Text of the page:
© Greg Nash
Two major U.S. allies said Thursday they are concerned about President TrumpDonald TrumpSanders calls out Manchin, Sinema ahead of filibuster showdown Laura Ingraham 'not saying' if she'd support Trump in 2024 The Hill's 12:30 Report: Djokovic may not compete in French Open over vaccine requirement MORE’s promise to levy steep tariffs on imported steel and aluminum, with one vowing retaliation if the administration goes through with the plan.
Canada and the United Kingdom both issued statements in response to President Trump's decision to announce next week that he will slap 25 percent tariffs on steel and 10 percent tariffs on aluminum imports.
Canadian Foreign Minister Chrystia Freeland vowed to take "responsive measures" if the Trump administration imposes stiff tariffs on Canadian steel and aluminum products.
“It is entirely inappropriate to view any trade with Canada as a national security threat to the United States," Freeland said in a statement.
"Should restrictions be imposed on Canadian steel and aluminum products, Canada will take responsive measures to defend its trade interests and workers."
The United States, Canada and Mexico are in Mexico City this week for the seventh round of the North American Free Trade Agreement talks.
Negotiators were distracted from their talks about updating the 24-year-old pact and were forced to shift their attention to the tariff news out of Washington, according to news reports.
Canada has said they were hoping to hear from the White House that Canada, which is the largest importer of steel into the United States, would get an exemption from the tariffs.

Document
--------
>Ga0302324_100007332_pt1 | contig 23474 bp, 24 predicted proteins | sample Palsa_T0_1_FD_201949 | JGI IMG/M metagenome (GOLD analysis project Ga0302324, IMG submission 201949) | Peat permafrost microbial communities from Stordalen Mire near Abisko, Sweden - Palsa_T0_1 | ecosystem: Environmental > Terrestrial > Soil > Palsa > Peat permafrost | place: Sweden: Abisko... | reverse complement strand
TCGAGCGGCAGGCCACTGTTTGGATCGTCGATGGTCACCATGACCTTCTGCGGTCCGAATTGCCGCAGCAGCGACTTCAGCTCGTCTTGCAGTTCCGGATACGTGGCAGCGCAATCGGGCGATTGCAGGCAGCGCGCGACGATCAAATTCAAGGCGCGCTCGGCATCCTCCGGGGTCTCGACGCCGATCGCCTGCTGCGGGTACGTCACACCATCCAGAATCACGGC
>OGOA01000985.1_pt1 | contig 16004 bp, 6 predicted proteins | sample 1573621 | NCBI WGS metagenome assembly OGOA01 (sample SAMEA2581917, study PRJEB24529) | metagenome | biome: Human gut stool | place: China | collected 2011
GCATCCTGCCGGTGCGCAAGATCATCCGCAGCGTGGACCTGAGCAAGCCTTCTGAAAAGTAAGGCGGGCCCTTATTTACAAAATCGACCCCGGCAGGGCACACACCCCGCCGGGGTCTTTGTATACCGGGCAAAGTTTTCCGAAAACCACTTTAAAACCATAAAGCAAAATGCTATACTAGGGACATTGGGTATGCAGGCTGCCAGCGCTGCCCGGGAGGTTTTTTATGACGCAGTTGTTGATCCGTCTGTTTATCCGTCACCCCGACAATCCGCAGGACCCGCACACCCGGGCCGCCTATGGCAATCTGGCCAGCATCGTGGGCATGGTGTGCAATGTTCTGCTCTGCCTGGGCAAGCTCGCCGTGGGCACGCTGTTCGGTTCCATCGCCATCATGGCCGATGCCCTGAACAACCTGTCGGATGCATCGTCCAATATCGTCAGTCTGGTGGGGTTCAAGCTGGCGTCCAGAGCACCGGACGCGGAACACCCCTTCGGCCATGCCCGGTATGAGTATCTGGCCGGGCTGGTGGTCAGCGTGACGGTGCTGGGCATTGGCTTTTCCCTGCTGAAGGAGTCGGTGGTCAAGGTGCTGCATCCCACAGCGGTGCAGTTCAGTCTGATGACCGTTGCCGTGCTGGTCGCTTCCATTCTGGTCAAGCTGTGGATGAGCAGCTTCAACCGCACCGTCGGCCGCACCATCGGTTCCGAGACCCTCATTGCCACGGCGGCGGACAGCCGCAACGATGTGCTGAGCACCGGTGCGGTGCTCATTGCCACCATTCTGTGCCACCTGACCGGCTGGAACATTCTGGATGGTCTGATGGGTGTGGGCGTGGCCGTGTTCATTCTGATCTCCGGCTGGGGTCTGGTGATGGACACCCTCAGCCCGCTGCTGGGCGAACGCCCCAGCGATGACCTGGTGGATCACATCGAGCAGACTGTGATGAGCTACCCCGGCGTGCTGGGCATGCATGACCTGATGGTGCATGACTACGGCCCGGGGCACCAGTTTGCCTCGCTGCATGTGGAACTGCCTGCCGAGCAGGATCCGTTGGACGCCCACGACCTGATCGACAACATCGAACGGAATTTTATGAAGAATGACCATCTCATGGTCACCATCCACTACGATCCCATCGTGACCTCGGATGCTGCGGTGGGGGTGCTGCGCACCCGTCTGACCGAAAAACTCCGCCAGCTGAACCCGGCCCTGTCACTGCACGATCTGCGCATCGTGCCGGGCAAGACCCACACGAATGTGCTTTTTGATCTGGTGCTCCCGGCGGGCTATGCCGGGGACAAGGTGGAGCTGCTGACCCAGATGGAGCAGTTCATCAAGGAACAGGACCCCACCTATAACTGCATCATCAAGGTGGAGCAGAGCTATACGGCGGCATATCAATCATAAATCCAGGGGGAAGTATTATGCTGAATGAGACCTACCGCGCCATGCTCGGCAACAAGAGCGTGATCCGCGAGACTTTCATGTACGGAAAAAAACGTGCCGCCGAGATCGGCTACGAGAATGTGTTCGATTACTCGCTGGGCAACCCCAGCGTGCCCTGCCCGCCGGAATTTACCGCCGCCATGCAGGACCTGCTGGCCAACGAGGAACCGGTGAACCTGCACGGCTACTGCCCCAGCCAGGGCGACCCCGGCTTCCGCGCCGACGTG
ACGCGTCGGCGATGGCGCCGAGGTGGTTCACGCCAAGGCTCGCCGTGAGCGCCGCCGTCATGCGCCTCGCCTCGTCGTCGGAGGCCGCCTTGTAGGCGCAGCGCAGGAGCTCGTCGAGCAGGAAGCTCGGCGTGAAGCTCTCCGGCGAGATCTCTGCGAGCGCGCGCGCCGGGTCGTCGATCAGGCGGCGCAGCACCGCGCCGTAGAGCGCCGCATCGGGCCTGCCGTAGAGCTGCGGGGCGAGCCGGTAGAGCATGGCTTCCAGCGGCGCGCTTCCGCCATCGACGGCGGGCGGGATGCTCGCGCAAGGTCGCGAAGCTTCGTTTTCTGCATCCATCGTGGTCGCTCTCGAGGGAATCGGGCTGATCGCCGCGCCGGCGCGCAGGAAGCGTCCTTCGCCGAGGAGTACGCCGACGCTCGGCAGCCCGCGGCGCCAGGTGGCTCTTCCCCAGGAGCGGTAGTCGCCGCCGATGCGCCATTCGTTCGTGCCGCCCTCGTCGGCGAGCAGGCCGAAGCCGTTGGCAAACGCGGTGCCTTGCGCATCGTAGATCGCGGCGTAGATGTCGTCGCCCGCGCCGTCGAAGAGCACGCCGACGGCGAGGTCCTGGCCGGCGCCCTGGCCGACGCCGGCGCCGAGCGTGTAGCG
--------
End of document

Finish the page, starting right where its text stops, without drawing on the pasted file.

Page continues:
The United Steelworkers, which backs Trump's actions, has urged the administration to leave out Canada, arguing that they aren't part of the problem.
In recent months, tensions have ramped up in the trade relationship between Washington and Ottawa.
Earlier this week, Trump argued that the United States is losing in its trade relationship with Canada, saying “Canada is very smooth” in its trading relationship, “so we have to start showing that we know what we’re doing.”
The U.K., a country which Trump has said he would like to negotiate a trade deal with, also expressed concerns about the policy.
“We are engaging with the U.S. on what this announcement means in practice,” a U.K. spokesperson said.
“We have been clear that we are particularly concerned by any measures that would impact the U.K. steel and aluminum industries."
“Overcapacity remains a significant global issue and we believe multilateral action is the only way to resolve it in all parties’ interests.”
Trump announced the proposal for tariffs, which he plans to officially impose next week, after a meeting with steel and aluminum executives, who have pressed the administration for action to help domestic producers.
Last week, Commerce Secretary Wilbur RossWilbur Louis RossCensus memo notes 'unprecedented' Trump administration meddling: report Holding defiant Trump witnesses to account, Jan. 6 committee carries out Congress's constitutional role Bannon's subpoena snub sets up big decision for Biden DOJ MORE released the recommendations of the steel and aluminum reports that gave Trump several choices on tariffs and quotas.
Updated: 5:33 p.m.